Why Go?


When I decided to build Inspeqtor, I had a fundamental choice: what language should I build it in? I’ve worked in Ruby for the last 8 years so it was a natural choice: “use the tool you know best” is never a bad choice when solving your own problem.

However I’m not building something for myself: I’m building a product that will be used by thousands of others. Since Inspeqtor is an infrastructure monitoring tool, it needs to run 24/7 efficiently and reliably. I also want everyone to be able to install and use Inspeqtor with the absolute bare minimum of hassle. This means minimizing third-party dependencies like the Ruby VM itself, gems, etc. In the end, I needed to select the right tool for the job, not just the tool I know.

Ultimately these requirements led me to two options: Go or Rust. Both can build binaries which have no runtime dependencies at all. Both are reliable and fast. Rust has a huge amount of potential but version 1.0 is still not ready yet — they’re still working out syntax details — and learning their memory ownership model has a definite learning curve. I chose Go because of its maturity and the simplicity of the language.

I want to call out two features that make Go so nice to work with:

Easy concurrency

Modern languages must have a better concurrency story than “thin wrapper around the POSIX thread API”. Go’s goroutines and channels are a simple but powerful abstraction and easier to use safely than traditional threads. Here Inspeqtor gathers the current metrics in parallel for the entities it is monitoring. I’m still trying to figure out best practices for handling errors and ensuring timeouts in goroutines. Google’s Context pattern looks like a strong contender to solve that problem.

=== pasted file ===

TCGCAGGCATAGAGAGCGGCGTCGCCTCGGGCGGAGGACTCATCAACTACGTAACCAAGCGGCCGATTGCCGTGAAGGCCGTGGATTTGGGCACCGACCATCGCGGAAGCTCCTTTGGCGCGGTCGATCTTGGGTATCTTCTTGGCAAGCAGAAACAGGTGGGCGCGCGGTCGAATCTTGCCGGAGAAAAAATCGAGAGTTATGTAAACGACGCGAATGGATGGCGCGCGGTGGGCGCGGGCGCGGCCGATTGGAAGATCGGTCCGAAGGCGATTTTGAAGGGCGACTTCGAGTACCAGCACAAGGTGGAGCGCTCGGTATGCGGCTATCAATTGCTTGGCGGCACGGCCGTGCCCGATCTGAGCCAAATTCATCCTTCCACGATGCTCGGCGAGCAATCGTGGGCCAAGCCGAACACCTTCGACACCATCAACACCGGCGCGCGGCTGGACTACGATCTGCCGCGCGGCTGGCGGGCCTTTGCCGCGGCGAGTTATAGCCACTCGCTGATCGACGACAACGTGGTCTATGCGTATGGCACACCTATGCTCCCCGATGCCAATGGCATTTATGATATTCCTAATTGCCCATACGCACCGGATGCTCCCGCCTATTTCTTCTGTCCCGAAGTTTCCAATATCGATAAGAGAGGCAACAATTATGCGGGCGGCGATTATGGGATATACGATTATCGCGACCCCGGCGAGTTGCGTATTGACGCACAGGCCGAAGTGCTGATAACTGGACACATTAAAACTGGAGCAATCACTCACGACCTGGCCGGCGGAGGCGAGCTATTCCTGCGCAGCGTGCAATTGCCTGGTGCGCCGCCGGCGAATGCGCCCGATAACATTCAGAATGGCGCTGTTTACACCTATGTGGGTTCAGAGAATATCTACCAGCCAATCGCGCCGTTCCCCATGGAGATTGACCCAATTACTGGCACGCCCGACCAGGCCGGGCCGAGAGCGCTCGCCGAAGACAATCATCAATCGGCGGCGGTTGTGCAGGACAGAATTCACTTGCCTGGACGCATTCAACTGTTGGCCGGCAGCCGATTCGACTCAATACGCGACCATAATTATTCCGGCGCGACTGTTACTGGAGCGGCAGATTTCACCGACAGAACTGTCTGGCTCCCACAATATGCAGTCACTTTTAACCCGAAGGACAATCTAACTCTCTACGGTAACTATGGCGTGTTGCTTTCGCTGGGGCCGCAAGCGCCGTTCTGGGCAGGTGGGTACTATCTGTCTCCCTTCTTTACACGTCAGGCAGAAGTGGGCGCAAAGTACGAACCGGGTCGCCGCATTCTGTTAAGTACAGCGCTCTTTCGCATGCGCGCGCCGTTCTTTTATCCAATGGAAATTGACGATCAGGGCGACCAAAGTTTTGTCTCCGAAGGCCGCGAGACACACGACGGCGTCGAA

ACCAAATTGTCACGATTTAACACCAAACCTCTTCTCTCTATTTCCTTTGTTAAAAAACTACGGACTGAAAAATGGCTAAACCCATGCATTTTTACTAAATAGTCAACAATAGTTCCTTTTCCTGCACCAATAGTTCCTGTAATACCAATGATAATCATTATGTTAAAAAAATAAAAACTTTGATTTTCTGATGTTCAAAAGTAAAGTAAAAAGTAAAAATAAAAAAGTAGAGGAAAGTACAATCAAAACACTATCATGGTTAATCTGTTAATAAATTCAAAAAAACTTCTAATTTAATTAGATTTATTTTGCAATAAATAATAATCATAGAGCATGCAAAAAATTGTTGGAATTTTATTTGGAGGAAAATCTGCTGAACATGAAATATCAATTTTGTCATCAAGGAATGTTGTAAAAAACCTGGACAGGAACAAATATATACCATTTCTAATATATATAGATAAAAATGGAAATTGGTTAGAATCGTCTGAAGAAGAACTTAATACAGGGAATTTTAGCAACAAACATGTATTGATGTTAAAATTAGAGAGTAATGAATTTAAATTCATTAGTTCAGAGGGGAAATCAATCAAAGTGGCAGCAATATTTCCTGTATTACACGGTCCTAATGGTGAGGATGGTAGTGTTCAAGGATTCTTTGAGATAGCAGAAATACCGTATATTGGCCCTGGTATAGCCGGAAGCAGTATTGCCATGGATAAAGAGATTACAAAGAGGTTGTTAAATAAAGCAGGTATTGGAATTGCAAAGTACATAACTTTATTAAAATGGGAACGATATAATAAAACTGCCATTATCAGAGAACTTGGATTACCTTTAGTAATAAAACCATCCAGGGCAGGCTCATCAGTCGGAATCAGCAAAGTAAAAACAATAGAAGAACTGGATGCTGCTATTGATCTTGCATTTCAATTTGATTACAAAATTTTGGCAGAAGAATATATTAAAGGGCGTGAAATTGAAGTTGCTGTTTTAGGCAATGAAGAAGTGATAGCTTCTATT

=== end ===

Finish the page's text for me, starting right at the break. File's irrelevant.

Full development workflow

To paraphrase the poet John Donne: “No programming language is an island”. Go ships with tools for testing, code profiling, documentation, cross compiling and syntax formatting. There was only one thing I felt that Go should provide that it doesn’t: an assert package for test code. Here’s some example code which uses a 3rd party assert package I like. Adding if blocks here for every check would really hurt the readability of the code.

So far I’m very pleased with how well Go has worked out for Inspeqtor. I’ve been running Inspeqtor on my server for about two months now and never once has it gone over 10MB of RAM or any significant CPU usage. Here’s Inspeqtor monitoring itself:

$ sudo inspeqtorctl status
Inspeqtor Pro 0.5.0, uptime: 54h14m14s, pid: 11645

Service: inspeqtor [Up/11645]
  cpu:system                  0.1%           
  cpu:total_system            0.0%           
  cpu:total_user              0.1%           
  cpu:user                    0.1%       90%
  memory:rss                  8.97m      10m

Every language has strengths and weaknesses. For this purpose, Go has worked out great.

PS C and C++ were never considered. I vowed in 1997 to never manage my own memory again and not for a single day have I ever regretted that decision.